A More Perfect Union
Execrable, soul-eroding fare like Bridget Jones’s Diary and Love Actually cemented Working Title’s reputation as a production company that specialises in middle class lifestyle porn; a world in which characters who read The Guardian and have well-paid professional jobs try and cope with the myriad of middling problems that bedevil this cosseted and egregiously dull demographic.
To show that these characters aren’t staid, prissy and anal, as their real world counterparts are thought to be and sometimes are, (after all these movies are at their heart both aspirational and fantasies) they’re permitted to “break out”. They swear, because it’s frightfully rude and daring when a middle class person says fuck, they have sex and talk about it frankly, prompting much embarrassed giggling from patrons too polite or repressed to do the same in their own lives, and they get their hearts broken, and it’s here, finally, that the Richard Curtis universe meets our own, because we’ve all been diminished by someone.
These movies are popular because unlike our own lives, these broken people get put back together again. There’s always *that scene at the end, in which the couple that have struggled to be joined finally find happiness. Often the heavens open, the camera pulls back to a safe distance to allow the lovers some privacy and the score ascends, reaching a crescendo, as though it were cuming at the thought of this common fantasy being realised. It’s a very successful formula but like all templates it soon gets old. How to reinvigorate it while keeping the elements that have proven to be box office gold?
It’s fair to assume that the producers of I Give It a Year wrestled with this question during the flick’s gestation. At first sight it’s business as usual: Ralf Spall is a successful novelist, Rose Byrne a PR executive. They meet, fall in love, have a whirlwind romance and get married, moving into an attractive West London mansion apartment building. The nuptials were expensive. Giant marquees adorn the grounds of what looks like Blenheim Palace, everyone’s drinking good champagne and later the happy couple release balloons with a candle inside, or some nonsense. Yes, it looks like a simpleton’s dream come true, but what’s this? Jokes about fucking child bridesmaids? The suggestion the couple have nothing in common? Those balloons falling to earth and causing a bonfire? Could th- could this be… cynicism?!
Well indeed it is: unrelenting, unabashed cynicism. The new couple are very wrong for each other. We’re instantly alerted to the fact that Spall, a likable idiot with a taste for juvenilia and dry humour, should be with ex-girlfriend Anna Faris, who’s cut from the same soft material. Meanwhile Bryne, an officious, mildly repressed and powder-dry professional type whose thuddingly literal worldview makes Spall’s sense of humour look degenerate and senseless, would be better shackled to Simon Baker’s equally straight-laced business tycoon. So there’s no doubt whatsoever, both sets of alternate couples spend much of the running time fighting their feelings for this forbidden fruit while the matrimonial disaster continues; the unhappy, mismatched spouses determined to make it work out of some misplaced sense of obligation. When the government puts so much emphasis on the importance of marriage, this is the kind of crap that ensues.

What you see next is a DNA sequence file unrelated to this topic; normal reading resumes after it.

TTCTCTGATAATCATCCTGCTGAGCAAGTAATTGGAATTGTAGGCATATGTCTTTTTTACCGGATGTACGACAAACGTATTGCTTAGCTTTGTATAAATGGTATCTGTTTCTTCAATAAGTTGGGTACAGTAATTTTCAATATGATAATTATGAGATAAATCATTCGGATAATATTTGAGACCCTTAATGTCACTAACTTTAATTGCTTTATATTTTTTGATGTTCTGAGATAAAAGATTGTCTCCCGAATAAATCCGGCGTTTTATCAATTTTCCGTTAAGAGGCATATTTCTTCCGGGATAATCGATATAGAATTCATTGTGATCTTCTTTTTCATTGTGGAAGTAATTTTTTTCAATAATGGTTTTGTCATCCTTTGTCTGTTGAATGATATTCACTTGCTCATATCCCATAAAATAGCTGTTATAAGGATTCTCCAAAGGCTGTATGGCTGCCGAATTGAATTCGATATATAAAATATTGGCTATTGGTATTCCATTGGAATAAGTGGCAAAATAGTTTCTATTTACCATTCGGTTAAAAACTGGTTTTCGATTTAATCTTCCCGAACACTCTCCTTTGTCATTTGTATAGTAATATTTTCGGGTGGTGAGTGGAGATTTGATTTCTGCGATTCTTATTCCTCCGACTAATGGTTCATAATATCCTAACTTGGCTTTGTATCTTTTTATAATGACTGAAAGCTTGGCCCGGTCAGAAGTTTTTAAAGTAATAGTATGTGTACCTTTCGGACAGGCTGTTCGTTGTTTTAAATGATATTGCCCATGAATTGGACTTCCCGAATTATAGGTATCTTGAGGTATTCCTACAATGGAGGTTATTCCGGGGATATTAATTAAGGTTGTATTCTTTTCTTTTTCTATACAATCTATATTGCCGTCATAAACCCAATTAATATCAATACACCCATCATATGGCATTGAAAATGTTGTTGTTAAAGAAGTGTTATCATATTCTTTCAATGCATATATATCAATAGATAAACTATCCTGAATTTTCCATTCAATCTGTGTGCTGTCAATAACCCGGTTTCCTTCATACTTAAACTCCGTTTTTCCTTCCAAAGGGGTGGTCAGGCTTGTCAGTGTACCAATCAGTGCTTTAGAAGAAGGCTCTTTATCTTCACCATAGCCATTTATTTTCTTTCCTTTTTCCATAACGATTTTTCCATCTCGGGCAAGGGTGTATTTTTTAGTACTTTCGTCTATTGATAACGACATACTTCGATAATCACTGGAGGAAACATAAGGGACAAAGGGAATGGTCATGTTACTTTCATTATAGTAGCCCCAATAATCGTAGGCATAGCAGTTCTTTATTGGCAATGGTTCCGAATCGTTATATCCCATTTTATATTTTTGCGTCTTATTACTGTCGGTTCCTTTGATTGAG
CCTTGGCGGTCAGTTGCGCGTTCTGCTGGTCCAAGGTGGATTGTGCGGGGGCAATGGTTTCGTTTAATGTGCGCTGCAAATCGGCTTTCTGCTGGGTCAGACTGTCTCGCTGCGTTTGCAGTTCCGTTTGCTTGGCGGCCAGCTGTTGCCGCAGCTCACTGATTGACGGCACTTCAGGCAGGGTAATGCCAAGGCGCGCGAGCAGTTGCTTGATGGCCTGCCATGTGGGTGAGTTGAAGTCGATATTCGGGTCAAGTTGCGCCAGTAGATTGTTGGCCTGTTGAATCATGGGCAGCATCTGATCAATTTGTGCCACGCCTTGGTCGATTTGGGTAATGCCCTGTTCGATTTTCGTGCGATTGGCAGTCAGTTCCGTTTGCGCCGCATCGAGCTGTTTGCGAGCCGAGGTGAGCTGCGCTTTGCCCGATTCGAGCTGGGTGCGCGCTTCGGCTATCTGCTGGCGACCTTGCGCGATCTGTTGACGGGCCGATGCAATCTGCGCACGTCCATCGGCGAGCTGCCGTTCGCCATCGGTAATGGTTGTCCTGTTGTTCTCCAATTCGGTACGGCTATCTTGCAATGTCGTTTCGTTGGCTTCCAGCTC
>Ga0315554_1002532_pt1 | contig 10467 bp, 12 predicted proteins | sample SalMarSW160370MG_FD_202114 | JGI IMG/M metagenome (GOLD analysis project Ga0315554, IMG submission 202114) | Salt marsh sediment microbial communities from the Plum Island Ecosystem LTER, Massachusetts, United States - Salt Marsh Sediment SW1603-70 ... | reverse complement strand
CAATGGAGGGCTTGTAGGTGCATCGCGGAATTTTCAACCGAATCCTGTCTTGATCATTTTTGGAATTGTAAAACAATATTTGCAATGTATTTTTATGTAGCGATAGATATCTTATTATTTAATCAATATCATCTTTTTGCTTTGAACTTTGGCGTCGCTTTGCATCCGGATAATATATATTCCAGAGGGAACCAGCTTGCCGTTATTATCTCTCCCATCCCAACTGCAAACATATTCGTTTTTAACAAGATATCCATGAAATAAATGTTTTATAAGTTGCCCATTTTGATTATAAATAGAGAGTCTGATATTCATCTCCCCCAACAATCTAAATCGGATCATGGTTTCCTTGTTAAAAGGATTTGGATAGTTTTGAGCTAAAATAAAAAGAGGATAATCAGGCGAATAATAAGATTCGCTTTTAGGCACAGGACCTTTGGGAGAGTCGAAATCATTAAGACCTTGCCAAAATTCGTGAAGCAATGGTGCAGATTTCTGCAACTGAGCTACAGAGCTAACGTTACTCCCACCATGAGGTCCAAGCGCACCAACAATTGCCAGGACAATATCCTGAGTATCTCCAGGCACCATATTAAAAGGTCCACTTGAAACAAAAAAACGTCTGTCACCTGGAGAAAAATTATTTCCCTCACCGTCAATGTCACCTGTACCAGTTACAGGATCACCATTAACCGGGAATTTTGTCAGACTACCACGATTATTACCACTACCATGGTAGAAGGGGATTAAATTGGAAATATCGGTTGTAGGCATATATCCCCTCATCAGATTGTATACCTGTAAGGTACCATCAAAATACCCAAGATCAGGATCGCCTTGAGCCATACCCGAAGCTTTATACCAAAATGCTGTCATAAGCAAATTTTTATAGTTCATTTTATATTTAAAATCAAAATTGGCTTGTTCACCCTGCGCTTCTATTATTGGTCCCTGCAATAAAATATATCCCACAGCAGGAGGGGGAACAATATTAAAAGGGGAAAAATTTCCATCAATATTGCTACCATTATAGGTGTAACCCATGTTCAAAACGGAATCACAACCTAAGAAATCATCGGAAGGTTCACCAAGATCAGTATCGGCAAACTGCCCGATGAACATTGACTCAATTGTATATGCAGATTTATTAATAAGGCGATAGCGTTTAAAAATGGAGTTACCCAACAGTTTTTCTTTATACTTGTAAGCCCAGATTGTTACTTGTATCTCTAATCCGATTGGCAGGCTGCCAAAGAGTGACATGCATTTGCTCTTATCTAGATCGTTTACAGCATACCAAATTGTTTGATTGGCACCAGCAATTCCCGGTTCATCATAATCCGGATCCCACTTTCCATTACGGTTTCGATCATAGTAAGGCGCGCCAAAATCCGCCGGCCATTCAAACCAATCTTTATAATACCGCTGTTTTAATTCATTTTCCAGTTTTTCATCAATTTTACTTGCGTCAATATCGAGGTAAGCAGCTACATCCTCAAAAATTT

Thus you have a romantic comedy that’s been conceived to have it both ways. On the one hand the movie gets to subvert all the cloying, loved-up, “will they or won’t they?”, clichés with a script that offers an alternative take: never mind “will they?”, they did and it’s a disaster. With their largely moribund sex life, hatred of their respective in-laws, fixation on the irritating habits of the other and disdain for their worse-half’s friends, Dan Mazer’s film is in danger of flirting with reality: a no no in the romcom sphere. But on the other hand, the new partners in waiting, who are just the love matches each disillusioned spouse requires, allows Mazer to make hay from relationship failure and the many indignities suffered by singletons, while creating the conditions for the fantasy ending that ticket buying feminoids demand. The journey may be littered with awkward sex, disinterested therapists, toe-curling attempts at wooing and the comedy of social embarrassment but the destination is reassuringly unchanged.
Those more interested in jokes than fairytale denouements may yet be disappointed. I Give It a Year benefits from likable leads and some lip curling situations but the lines are delivered in a smug, knowing, pause for comic effect register, typified by the inclusion of Stephen Merchant; here regurgitating his well-practiced shtick as Spall’s socially retarded best friend. Characters that have no internal monologue can be funny of course but its no substitution for wit or inventive visual comedy, neither of which establishes a foothold. I only wish this review could have had a happier ending.